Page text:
This term encompasses all types of machine learning in which the result is unknown, and there is no teacher to train the algorithm. In the case of unsupervised learning, the learning algorithm receives only the input data and is instructed to extract knowledge from this data.
There are basically two types of Unsupervised Learning:
1. Transformation of Records
2. Cluster method
These are algorithms that generate a new representation of the data, which is easier to understand for humans or other machine learning algorithms than their original representation. One typical application of the unsupervised transformation is the dimensionality reduction, which can be used to derive a composite representation of a few central features from a higher-dimensional representation of the data with many features. A typical example of dimensionality reduction is the projection on two dimensions to visualize data better and thus better understand it. Another relevant and useful application for unsupervised transformation is finding parts or components that are the core of the data.
An example of this is finding topics in a collection of text documents. The task is to find unknown topics that are mentioned in all documents. Here one tries to find out which topics occur in all documents. Such methods can be useful, for example, to follow discussions on topics such as elections, laws and pop stars.
Clustering, on the other hand, divides records into separate groups with similar items. As an example, consider uploading images to a social network. To sort their pictures, the website might try to juxtapose pictures with the same person. However, the website does not know who is on which picture and how many different people are represented in their photo collection. A sensible approach would be to extract all faces and form groups with similar faces.
Challenges of Unsupervised Learning
The main problem with unsupervised learning is to evaluate if the algorithm has learned anything useful. Usually, unsupervised learning algorithms are applied to unlabeled data, so we do not know what the correct output should look like. That’s why it’s so hard to decide if a model is right. Therefore, unsupervised algorithms are often used in the exploration phase, where a data scientist wants to understand the data better and less as part of a mostly automated system.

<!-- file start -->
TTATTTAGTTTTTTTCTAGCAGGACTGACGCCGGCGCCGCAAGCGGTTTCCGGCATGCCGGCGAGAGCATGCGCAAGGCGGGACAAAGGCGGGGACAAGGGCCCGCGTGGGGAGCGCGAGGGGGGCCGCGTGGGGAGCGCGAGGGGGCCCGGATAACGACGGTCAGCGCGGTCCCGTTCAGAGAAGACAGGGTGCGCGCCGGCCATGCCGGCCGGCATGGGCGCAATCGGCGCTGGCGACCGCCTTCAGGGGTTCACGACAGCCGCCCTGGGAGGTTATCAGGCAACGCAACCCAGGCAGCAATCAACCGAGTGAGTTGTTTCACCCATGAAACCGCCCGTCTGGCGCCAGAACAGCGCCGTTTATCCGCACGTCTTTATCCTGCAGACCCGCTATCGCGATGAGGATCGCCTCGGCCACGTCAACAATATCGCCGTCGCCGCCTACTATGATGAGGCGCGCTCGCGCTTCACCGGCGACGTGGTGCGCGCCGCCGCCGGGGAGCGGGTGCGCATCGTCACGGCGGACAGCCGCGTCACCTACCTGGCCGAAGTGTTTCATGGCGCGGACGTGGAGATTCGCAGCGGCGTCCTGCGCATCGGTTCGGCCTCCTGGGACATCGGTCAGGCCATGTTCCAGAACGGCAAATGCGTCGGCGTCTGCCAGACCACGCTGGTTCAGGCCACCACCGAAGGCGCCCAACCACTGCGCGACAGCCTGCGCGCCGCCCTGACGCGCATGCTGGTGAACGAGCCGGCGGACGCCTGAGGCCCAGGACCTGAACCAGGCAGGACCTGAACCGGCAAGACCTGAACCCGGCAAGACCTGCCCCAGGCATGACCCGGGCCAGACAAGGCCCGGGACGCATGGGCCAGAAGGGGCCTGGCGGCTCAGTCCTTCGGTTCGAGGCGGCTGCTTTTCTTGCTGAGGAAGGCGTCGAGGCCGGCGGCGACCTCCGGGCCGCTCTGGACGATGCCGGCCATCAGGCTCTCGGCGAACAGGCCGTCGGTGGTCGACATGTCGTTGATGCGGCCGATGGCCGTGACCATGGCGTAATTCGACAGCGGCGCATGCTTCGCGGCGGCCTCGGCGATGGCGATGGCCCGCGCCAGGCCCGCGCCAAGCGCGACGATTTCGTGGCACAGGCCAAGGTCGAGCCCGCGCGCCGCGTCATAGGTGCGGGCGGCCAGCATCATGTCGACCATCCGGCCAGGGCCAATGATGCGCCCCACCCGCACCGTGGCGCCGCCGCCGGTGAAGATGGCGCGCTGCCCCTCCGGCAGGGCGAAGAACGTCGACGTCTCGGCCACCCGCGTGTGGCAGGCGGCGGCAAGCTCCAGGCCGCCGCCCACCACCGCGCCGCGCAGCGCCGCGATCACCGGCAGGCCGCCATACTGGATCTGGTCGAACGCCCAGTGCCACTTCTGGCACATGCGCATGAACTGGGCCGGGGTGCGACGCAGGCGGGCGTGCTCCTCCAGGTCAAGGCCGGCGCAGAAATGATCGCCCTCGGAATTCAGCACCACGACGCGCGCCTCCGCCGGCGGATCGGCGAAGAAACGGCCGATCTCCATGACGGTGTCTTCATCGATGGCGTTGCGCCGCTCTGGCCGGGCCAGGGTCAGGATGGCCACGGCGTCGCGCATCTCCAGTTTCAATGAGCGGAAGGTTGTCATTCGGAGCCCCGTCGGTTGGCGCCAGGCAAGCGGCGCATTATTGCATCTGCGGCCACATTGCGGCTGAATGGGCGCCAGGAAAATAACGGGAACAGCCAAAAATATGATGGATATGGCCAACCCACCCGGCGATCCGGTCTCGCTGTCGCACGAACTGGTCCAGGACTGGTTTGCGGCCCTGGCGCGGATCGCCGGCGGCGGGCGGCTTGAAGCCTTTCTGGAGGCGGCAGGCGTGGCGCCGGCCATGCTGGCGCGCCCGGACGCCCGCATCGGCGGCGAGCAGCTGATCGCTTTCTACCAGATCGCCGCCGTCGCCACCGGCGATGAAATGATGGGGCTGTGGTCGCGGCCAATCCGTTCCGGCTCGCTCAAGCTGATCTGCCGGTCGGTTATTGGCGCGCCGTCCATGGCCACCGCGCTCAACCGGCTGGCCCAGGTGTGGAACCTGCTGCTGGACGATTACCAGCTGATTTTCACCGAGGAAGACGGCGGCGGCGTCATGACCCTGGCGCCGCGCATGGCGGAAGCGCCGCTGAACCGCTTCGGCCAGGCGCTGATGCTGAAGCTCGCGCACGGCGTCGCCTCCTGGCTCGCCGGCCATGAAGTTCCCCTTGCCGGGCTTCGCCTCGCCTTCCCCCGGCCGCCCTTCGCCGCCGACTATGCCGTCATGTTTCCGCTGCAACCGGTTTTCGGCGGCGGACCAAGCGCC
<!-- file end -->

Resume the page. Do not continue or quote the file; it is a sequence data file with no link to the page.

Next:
Another typical application of unsupervised algorithms is preprocessing for supervised algorithms. A new representation of the data increases the learning accuracy of the monitored algorithm or reduces the memory and time overhead.
There are two types of algorithms commonly used in unsupervised learning:
A k-means algorithm is a method of vector quantization that is also used for cluster analysis. In this case, a previously known number of k groups is formed from a set of similar objects. The algorithm is one of the most commonly used techniques for grouping objects, as it quickly finds the centers of the clusters. The algorithm prefers groups with low variance and similar size. (Source: Wikipedia)
The Apriori algorithm is a method for association analysis, a field of data mining. It serves to find meaningful and useful contexts in transaction-based databases, which are presented in the form of so-called association rules. A typical application of the Apriori algorithm is shopping basket analysis. Items are products offered here, and a purchase represents a transaction that contains the purchased items. The algorithm now determines correlations of the form: “When shampoo and aftershave were bought, shaving cream was also purchased in 90% of the cases.”
Unsupervised Learning can be beneficial if you do not know exactly what to do with the data provided or in which direction the analysis should go. It thus offers the data scientist the opportunity to bring a little light into the dark.
Recommended reading: 5 Variations of Artificial Intelligence